To create harmony in his life, Swagata Banerjee — more popularly known as “Ban” or “Dr. Ban” by his students at Kentucky State University — combines academia and art. On KSU’s campus, he serves as a tenured associate professor of economics and finance. Off campus, he’s a musician, songwriter, poet and executive producer. 

“It’s a good balance,” Ban said.

Ban grew up in a musical household in India. His late father, Sukumar Banerjee, was a musician and artist, and taught art at a local school. His mother was also a teacher. 

“My dad used to play music all of the time,” he said. “Music was our food. Music is what we breathed and drank — that’s how we grew up.”

Ban said his brother, Gautam Banerjee, took quickly to music. 

Swagata ‘Ban’ Banerjee records his album ‘Guiding Star’ at Verge Studios. (Photo submitted)

“He did music 100% of the time,” Ban said. “It was easy for me to lean into that.”

Ban loved to write growing up — a skill he learned in part from his paternal grandfather who operated a printing press in Calcutta, India, in West Bengal, and edited a magazine in Bangladesh — East Bengal. Ban wrote a lot of poetry and had his pieces printed in a poetry and short story publication. He also wrote political pieces and sports stories for newspaper publications. 

Eventually, Gautam began helping Ban turn his poems into songs. 

“This practical training gave me the confidence and interest in writing lyrics instead of poetry,” Ban said. Thus, this newfound confidence led Ban and Gautam to form their band, Ban Brothers, which is still producing music to this day.

One of their first major accomplishments was having a song they wrote for a soap company played in a radio advertisement in India.

“We would get up at 6:45 in the morning to listen to that soap commercial,” he said.

Ban Brothers — Ban and Gautam Banerjee — attended the Hollywood Music in Media Awards (HMMA) red carpet reception prior to the award show at The Avalon Hollywood on November 16, 2017. Later that night, they won an HMMA for their song “Chupi Chupi” from the album “All About Love: Music From The Heart” in the World Music category. “That was a very memorable night when bassist and former American Idol judge Randy Jackson handed an HMMA to the songwriting wizard Diane Warren and we were in the same room with them, as well as the likes of Earth, Wind, and Fire, and Oscar-winning composer Alexandre Desplat (“The Shape of Water”), wining, dining and having a good time,” Ban said. (Photo submitted)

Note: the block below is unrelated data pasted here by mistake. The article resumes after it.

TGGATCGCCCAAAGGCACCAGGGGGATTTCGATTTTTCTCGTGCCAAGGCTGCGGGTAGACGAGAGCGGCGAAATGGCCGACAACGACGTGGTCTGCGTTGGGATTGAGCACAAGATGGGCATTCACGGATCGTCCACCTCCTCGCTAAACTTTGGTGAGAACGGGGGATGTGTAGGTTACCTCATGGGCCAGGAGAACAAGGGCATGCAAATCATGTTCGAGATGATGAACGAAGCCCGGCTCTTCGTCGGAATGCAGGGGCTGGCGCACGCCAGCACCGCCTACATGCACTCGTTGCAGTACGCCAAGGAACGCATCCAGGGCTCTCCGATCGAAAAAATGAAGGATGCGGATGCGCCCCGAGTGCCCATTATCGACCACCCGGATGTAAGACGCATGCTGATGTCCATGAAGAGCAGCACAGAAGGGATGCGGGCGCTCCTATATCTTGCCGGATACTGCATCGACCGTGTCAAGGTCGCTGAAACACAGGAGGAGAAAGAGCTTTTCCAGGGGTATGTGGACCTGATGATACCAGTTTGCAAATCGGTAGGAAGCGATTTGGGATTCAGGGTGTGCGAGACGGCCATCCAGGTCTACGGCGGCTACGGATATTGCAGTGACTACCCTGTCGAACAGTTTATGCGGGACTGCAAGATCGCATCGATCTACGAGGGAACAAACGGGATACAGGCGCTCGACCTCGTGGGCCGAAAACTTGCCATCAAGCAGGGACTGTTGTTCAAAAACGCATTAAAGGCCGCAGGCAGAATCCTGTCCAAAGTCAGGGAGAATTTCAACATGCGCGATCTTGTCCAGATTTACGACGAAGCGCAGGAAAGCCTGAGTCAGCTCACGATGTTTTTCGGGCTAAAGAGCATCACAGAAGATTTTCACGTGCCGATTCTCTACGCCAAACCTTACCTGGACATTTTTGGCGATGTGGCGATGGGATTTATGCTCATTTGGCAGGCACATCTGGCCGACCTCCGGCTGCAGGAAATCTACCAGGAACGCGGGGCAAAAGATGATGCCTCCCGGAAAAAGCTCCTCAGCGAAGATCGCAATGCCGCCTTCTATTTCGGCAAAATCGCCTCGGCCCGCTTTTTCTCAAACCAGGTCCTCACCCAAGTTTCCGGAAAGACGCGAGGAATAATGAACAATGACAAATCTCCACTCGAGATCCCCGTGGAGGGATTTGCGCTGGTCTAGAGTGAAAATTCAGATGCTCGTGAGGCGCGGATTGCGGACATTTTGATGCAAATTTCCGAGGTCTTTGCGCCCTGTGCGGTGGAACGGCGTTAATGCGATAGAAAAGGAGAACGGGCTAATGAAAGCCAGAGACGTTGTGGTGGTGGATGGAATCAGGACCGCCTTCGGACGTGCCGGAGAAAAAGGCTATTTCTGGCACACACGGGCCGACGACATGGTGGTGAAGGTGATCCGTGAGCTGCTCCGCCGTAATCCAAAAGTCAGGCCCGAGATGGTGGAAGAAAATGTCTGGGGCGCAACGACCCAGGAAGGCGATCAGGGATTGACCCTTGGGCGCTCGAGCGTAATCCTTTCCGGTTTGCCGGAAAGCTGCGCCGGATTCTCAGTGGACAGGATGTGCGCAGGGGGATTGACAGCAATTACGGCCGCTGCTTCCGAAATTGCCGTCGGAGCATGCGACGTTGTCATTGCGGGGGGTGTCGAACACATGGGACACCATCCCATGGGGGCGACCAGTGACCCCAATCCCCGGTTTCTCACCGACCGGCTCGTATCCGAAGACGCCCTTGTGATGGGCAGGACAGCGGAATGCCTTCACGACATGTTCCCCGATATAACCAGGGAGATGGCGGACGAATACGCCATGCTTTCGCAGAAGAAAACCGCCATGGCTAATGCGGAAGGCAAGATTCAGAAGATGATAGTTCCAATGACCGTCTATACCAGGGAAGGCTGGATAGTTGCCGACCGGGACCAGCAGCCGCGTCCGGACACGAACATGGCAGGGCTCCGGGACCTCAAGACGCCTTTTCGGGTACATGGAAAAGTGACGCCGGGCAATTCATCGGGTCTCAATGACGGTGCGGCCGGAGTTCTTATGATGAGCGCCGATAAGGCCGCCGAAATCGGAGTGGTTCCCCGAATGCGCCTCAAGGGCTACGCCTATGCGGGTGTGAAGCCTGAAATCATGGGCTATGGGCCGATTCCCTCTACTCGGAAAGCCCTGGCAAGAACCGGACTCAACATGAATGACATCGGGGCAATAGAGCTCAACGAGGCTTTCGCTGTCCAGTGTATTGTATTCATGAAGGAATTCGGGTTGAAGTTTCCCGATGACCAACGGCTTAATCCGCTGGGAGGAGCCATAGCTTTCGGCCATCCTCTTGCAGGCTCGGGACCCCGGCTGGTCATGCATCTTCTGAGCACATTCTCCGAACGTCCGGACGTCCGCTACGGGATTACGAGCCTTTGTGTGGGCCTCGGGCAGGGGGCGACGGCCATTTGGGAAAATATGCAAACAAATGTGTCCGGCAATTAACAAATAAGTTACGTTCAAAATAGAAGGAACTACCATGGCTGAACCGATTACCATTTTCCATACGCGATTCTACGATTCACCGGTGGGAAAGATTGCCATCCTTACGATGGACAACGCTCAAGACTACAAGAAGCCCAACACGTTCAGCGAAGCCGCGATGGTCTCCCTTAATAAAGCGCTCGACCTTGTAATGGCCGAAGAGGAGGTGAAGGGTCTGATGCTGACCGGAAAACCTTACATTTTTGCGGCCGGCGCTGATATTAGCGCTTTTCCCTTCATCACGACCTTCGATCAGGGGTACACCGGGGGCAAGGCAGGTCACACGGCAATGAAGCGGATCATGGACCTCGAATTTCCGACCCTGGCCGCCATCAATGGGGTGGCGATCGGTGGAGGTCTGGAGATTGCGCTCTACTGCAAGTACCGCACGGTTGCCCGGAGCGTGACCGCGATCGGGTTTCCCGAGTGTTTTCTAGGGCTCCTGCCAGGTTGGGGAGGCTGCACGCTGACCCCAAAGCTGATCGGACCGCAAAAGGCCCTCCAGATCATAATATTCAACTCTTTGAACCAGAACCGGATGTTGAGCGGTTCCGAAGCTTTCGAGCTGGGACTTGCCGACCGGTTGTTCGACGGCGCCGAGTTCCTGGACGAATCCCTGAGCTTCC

Most recently, they had a song picked up by a TV series called “Run The Burbs” on Canadian Broadcasting Corporation (CBC).

Ban said their non-English music is classified as World Music. It is Indian music with fusions from Europe and Latin America. They have created “indie/folk-rock/country-pop tunes involving musicians and music creators of the highest caliber including GRAMMY winners and nominees,” Ban explained. Ban’s other band, Global Horse, is described as a world-influenced folk-rock band.

Although Gautam still lives in India — because of technology — they are still able to collaborate remotely. 

In October, Ban said they released the song “Phire Elaam,” which had acoustic guitar played by a guy in the United Kingdom, the singer was from south India, and it was mixed and mastered by a guy in Mumbai who won the 2010 GRAMMY Award for the “Best Compilation Soundtrack for Visual Media” for the multi-Oscar-winning movie “Slumdog Millionaire.”

“No one met,” Ban said. 

The song went on to win an award in the John Lennon Songwriting Contest. 

Ban moved to the U.S. in 1996 after receiving two higher education degrees — bachelors and masters, both in economics — from Calcutta University in India. He earned two further higher education degrees in the U.S. — a masters in resource and applied economics from the University of Nevada-Reno, and a doctoral degree (or “Ph.D.”) in agricultural economics from the University of Georgia in Athens, Georgia.

He has lived and worked in six U.S. states — Nevada, Georgia, Mississippi, Alabama, Wisconsin and Kentucky. Ban came to KSU in 2017.

While in Nevada, Ban realized quickly that he missed making music with his family back in India and he needed to find a musical outlet to keep balance in his life. 

“I missed the music and began looking for an organization that could help me,” he said.